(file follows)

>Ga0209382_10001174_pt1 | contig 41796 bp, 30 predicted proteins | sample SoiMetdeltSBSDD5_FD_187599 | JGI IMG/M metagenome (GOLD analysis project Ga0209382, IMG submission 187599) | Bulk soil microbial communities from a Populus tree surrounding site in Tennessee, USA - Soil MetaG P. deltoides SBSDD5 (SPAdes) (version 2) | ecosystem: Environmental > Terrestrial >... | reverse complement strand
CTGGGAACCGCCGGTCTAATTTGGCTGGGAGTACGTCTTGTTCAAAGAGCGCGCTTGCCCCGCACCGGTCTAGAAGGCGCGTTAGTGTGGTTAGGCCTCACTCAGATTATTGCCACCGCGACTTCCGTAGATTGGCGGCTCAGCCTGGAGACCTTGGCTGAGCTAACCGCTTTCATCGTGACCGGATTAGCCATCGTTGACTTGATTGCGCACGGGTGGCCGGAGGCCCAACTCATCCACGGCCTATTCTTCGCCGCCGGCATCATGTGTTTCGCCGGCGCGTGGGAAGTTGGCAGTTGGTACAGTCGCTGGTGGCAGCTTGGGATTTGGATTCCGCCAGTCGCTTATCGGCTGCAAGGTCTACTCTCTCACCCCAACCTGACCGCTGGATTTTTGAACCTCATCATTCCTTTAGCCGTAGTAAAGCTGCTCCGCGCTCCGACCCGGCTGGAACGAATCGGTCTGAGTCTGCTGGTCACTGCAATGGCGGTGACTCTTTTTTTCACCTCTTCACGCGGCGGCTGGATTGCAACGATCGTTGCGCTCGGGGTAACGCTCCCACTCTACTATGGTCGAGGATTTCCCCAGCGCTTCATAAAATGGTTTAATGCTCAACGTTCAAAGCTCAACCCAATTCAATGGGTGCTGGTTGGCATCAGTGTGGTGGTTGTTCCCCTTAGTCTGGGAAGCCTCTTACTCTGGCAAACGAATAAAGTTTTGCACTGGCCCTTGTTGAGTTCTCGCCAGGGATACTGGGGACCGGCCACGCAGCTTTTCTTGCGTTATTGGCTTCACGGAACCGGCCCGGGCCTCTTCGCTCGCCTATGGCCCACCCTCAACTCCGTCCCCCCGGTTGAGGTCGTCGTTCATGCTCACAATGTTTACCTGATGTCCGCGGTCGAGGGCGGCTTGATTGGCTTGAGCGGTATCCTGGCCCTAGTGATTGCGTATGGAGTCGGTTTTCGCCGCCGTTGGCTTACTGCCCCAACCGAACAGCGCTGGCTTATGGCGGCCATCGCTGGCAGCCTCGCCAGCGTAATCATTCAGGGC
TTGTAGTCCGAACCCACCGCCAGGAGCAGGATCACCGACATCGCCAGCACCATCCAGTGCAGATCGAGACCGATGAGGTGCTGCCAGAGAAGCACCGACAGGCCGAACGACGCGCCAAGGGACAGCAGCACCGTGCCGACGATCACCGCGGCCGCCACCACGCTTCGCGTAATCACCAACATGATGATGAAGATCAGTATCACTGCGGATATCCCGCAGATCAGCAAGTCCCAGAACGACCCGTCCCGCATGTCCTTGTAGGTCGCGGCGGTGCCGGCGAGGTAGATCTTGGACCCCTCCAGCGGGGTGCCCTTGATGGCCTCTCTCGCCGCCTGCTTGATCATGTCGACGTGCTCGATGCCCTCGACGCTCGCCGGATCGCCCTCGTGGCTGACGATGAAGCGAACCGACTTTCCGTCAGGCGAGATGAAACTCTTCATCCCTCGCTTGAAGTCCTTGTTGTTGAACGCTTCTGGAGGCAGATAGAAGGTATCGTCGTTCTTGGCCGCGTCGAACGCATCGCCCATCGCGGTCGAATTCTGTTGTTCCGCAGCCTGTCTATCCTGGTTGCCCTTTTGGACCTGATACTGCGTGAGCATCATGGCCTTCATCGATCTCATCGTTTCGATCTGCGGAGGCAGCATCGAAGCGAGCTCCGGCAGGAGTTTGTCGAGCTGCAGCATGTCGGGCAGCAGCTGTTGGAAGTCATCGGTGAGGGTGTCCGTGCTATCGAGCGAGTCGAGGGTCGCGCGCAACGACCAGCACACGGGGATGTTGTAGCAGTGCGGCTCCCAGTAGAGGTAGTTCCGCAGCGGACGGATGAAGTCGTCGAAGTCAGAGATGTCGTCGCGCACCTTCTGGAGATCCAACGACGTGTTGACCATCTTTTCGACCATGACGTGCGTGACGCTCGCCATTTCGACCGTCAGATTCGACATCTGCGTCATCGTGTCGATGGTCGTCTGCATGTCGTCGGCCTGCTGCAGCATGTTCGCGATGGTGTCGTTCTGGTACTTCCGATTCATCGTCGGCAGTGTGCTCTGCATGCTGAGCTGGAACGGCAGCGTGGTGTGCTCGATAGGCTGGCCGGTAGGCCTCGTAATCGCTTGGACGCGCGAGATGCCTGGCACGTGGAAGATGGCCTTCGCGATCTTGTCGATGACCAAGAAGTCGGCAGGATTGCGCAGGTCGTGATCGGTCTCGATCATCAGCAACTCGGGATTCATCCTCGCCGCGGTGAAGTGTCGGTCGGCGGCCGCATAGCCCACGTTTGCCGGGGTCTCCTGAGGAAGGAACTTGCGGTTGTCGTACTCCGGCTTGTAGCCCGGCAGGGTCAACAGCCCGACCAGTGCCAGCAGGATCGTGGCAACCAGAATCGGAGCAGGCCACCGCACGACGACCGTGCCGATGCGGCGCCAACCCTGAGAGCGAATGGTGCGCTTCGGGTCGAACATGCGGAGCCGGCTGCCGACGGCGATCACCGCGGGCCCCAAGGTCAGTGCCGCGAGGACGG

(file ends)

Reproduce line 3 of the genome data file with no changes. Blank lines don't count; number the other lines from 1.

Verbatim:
TTGTAGTCCGAACCCACCGCCAGGAGCAGGATCACCGACATCGCCAGCACCATCCAGTGCAGATCGAGACCGATGAGGTGCTGCCAGAGAAGCACCGACAGGCCGAACGACGCGCCAAGGGACAGCAGCACCGTGCCGACGATCACCGCGGCCGCCACCACGCTTCGCGTAATCACCAACATGATGATGAAGATCAGTATCACTGCGGATATCCCGCAGATCAGCAAGTCCCAGAACGACCCGTCCCGCATGTCCTTGTAGGTCGCGGCGGTGCCGGCGAGGTAGATCTTGGACCCCTCCAGCGGGGTGCCCTTGATGGCCTCTCTCGCCGCCTGCTTGATCATGTCGACGTGCTCGATGCCCTCGACGCTCGCCGGATCGCCCTCGTGGCTGACGATGAAGCGAACCGACTTTCCGTCAGGCGAGATGAAACTCTTCATCCCTCGCTTGAAGTCCTTGTTGTTGAACGCTTCTGGAGGCAGATAGAAGGTATCGTCGTTCTTGGCCGCGTCGAACGCATCGCCCATCGCGGTCGAATTCTGTTGTTCCGCAGCCTGTCTATCCTGGTTGCCCTTTTGGACCTGATACTGCGTGAGCATCATGGCCTTCATCGATCTCATCGTTTCGATCTGCGGAGGCAGCATCGAAGCGAGCTCCGGCAGGAGTTTGTCGAGCTGCAGCATGTCGGGCAGCAGCTGTTGGAAGTCATCGGTGAGGGTGTCCGTGCTATCGAGCGAGTCGAGGGTCGCGCGCAACGACCAGCACACGGGGATGTTGTAGCAGTGCGGCTCCCAGTAGAGGTAGTTCCGCAGCGGACGGATGAAGTCGTCGAAGTCAGAGATGTCGTCGCGCACCTTCTGGAGATCCAACGACGTGTTGACCATCTTTTCGACCATGACGTGCGTGACGCTCGCCATTTCGACCGTCAGATTCGACATCTGCGTCATCGTGTCGATGGTCGTCTGCATGTCGTCGGCCTGCTGCAGCATGTTCGCGATGGTGTCGTTCTGGTACTTCCGATTCATCGTCGGCAGTGTGCTCTGCATGCTGAGCTGGAACGGCAGCGTGGTGTGCTCGATAGGCTGGCCGGTAGGCCTCGTAATCGCTTGGACGCGCGAGATGCCTGGCACGTGGAAGATGGCCTTCGCGATCTTGTCGATGACCAAGAAGTCGGCAGGATTGCGCAGGTCGTGATCGGTCTCGATCATCAGCAACTCGGGATTCATCCTCGCCGCGGTGAAGTGTCGGTCGGCGGCCGCATAGCCCACGTTTGCCGGGGTCTCCTGAGGAAGGAACTTGCGGTTGTCGTACTCCGGCTTGTAGCCCGGCAGGGTCAACAGCCCGACCAGTGCCAGCAGGATCGTGGCAACCAGAATCGGAGCAGGCCACCGCACGACGACCGTGCCGATGCGGCGCCAACCCTGAGAGCGAATGGTGCGCTTCGGGTCGAACATGCGGAGCCGGCTGCCGACGGCGATCACCGCGGGCCCCAAGGTCAGTGCCGCGAGGACGG